Six-Fing Thing | Self-Portrait as a Venerable Shrub

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Electronic: Experimental Electronic: Ambient Moods: Featuring Saxophone
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Self-Portrait as a Venerable Shrub

by Six-Fing Thing

Ethereal, ambient, orchestral and electronic
Genre: Electronic: Experimental
Release Date: 

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1. The Basic Nobility of a Small Boy
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6:26 $0.99
2. Logorrhea/Passing Back and Forth the Same Old Fish/The Bleeding
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16:40 $0.99
3. Banana Tree Roots with Ants
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7:26 $0.99
4. Theme for a Collapsed Blue Civilization
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7:17 $0.99
5. Self-Portrait as a Venerable Shrub
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8:16 $0.99
6. Slaves of Time
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1:56 $0.99
7. Wisdom
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11:35 $0.99
8. The Deep Pain of the Dung Beetle
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7:14 $0.99
9. Wisdom Returns
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2:42 $0.99
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ABOUT THIS ALBUM


Album Notes
The world the Six-Fing Thing inhabits is a strange one. Blue civilizations are born and collapse in a splash of Technicolor sound, gypsy caravans tinker with sputtering Moog synthesizers as they wind through mountain passes. And the legion of chimps previously hammering at typewriters in attempt to replace the works of Shakespeare are now fiddling with pneumatic musical devices of unknown origin to rewrite Stravinski,
Six-Fing Thing, the musical alter ego of visual artist James Cobb, creates sprawling, sometimes jagged, soundscapes that defy east categorization. A single piece can move between the angularity of a lost Captain Beefheart track, a Lamonte Young-style drone and into naturalistic ambient sounds before culminating in a horn-driven squall.
Combining composition, improvisation and aural cut-and-paste Six-Fing Thing navigates between poles set in a shifting world that cannot physically exist but should.


Reviews


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Progressor Rock Pages

overall, this is a mind-blowing masterpiece.
Most of the pieces on this remarkable album are too complex to be comprehended even after a few successive listens. Nevertheless, the hypnotism that this music is filled with despite of its intricacy will definitely be of help to those really looking for new forms of progressive music. In other words, welcome to the feast all the academicians and ProgFessors! Don't cast doubt on this recording - overall, this is a mind-blowing masterpiece.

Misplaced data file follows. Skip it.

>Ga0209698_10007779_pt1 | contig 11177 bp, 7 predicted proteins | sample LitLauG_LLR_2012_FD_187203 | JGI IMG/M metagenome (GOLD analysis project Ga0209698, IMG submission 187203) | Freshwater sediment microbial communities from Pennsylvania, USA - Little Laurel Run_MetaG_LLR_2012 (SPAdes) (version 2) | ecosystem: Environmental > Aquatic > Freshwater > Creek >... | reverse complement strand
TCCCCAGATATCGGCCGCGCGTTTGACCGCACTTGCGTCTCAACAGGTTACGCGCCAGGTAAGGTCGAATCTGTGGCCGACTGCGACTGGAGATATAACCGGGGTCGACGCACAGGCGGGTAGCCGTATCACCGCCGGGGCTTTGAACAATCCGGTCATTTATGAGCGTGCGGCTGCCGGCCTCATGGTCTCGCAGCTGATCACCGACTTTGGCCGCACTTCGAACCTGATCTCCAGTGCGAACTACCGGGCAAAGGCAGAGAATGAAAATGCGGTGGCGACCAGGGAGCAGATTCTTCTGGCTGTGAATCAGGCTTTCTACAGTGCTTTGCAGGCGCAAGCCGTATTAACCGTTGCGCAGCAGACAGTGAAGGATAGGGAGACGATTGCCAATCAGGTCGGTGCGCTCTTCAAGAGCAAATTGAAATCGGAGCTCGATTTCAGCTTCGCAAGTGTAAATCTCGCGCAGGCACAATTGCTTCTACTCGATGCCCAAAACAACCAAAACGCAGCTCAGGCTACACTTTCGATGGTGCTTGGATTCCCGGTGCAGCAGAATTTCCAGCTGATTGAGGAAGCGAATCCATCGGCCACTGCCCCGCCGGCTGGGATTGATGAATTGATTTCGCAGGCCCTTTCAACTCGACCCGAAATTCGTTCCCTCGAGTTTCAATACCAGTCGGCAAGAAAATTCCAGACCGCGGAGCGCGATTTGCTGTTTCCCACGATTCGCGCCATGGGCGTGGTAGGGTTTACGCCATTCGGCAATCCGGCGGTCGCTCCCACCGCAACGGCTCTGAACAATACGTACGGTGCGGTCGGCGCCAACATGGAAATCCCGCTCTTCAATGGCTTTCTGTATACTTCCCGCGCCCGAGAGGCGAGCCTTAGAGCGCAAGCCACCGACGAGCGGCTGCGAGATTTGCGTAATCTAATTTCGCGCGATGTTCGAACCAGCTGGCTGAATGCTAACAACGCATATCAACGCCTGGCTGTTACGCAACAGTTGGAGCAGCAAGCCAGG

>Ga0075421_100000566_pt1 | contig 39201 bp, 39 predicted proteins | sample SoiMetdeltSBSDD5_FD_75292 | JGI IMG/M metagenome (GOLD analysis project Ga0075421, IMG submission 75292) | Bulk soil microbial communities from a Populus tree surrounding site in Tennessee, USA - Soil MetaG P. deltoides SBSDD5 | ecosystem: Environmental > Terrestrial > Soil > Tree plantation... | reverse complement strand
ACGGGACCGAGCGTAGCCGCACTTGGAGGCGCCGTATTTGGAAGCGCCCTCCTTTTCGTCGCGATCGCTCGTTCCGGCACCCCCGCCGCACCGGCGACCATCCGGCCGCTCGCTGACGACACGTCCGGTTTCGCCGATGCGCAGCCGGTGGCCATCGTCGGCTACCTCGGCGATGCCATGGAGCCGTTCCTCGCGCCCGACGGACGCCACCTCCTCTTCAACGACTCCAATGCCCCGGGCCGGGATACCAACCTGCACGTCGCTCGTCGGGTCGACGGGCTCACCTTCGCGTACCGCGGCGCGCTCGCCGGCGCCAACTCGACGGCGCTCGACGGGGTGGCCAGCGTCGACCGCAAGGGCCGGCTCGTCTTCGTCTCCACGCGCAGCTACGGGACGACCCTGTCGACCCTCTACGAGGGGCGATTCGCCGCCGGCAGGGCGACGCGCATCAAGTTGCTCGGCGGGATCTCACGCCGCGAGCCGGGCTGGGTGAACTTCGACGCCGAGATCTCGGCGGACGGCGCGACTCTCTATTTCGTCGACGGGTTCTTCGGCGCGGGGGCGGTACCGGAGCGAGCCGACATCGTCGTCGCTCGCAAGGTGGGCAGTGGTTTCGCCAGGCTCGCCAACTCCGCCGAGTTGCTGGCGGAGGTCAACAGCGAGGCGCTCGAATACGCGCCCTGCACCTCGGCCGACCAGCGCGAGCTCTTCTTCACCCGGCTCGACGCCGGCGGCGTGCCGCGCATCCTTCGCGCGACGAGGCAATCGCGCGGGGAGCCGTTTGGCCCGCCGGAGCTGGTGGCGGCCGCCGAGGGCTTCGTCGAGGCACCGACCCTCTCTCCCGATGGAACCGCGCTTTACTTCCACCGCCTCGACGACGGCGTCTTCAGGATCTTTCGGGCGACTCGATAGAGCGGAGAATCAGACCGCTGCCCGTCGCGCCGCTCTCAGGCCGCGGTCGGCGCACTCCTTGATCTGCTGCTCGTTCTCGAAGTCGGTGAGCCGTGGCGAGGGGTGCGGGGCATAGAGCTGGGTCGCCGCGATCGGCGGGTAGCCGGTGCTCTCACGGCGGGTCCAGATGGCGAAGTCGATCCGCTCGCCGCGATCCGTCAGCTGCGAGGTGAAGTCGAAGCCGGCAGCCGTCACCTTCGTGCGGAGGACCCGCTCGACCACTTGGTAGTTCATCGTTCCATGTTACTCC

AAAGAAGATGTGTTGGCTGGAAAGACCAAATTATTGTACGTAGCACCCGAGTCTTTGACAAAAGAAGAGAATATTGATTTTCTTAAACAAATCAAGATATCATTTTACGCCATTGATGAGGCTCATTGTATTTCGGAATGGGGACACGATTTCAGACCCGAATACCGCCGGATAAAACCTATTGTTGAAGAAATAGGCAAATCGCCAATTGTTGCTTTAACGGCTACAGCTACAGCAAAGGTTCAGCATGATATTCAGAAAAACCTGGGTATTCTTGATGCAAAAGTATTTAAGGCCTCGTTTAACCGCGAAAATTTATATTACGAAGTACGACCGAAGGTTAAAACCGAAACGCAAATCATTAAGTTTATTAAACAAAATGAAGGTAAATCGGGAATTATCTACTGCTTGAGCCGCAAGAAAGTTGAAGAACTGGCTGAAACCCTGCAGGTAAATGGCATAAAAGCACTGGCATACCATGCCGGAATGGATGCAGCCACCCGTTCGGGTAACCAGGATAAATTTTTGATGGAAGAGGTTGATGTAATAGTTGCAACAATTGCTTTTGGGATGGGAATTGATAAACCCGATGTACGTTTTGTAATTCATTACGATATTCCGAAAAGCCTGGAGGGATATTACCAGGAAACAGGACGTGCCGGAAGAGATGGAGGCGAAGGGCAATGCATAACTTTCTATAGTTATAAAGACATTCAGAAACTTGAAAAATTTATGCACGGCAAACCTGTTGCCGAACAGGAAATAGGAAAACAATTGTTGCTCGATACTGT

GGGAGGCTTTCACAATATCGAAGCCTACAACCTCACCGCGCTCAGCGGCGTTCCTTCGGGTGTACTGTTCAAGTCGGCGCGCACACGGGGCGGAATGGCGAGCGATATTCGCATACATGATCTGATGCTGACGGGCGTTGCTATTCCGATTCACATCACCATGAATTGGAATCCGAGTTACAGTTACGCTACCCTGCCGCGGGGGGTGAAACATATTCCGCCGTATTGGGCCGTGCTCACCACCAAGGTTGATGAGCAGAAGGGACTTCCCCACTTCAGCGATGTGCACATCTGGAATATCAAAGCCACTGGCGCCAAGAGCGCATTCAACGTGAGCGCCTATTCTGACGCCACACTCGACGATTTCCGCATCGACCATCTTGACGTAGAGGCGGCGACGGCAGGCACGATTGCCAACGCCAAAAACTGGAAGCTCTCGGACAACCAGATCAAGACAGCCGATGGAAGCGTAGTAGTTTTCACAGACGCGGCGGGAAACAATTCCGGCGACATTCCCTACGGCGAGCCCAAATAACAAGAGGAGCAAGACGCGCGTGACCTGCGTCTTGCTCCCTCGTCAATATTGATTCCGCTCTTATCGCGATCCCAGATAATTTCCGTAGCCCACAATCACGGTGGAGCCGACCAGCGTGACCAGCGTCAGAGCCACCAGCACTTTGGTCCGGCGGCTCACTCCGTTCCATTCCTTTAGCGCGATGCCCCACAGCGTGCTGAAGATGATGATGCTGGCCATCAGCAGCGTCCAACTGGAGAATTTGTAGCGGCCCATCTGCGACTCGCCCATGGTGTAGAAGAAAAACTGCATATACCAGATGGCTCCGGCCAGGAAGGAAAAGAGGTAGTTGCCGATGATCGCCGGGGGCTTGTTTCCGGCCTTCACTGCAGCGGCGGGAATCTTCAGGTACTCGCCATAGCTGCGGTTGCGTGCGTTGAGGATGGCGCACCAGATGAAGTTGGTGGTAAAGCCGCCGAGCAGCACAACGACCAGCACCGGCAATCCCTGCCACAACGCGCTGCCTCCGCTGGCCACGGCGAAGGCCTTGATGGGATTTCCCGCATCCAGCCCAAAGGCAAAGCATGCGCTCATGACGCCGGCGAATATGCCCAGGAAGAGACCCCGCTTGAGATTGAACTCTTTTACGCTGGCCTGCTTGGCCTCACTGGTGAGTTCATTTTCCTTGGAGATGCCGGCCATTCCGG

Aural Innovations

Cobb and company delve into some moody progressive rock and jazz territory
After the opening track, The Basic Nobility of a Small Boy, which reminded me a little of Ultramarine from their United Kingdoms album, Cobb and company delve into some moody progressive rock and jazz territory on the nearly 17-minute medley of Logorrhea/Passing Back and Forth the Same Old Fish/The Bleeding Heart of the Blue Bottle, with lots of RIO influences on this one. Banana Tree Roots With Ants is a very minimalist piece of fairly restrained jazz, but surprises with some unexpected outbursts from the organ. Theme For a Collapsed Blue Civilization is indeed a kind of bluesy, experimental soundscape. Very easy to lose oneself in. The title track picks up the pace a little for some weird, jazzy meditations amongst clattering noises and more ambient sounds. The relatively brief Slaves of Time comes out of nowhere, offering up some crazy piano noodling with percussion that’s just all over the place. The 11 ½ minute Wisdom is a stately jazz dance number with surrealistic touches, transporting the listener to some long forgotten ballroom on the edges of the night to dance with sad ghosts. The appropriately melancholy Deep Pain of the Dung Beetle is almost classical in nature, with its sad piano drifting amidst experimental atmospherics. And then, why not, throw in some banjo for the last track, the whimsical Wisdom Returns, which also has some really strange vocals, and poignant saxophone playing.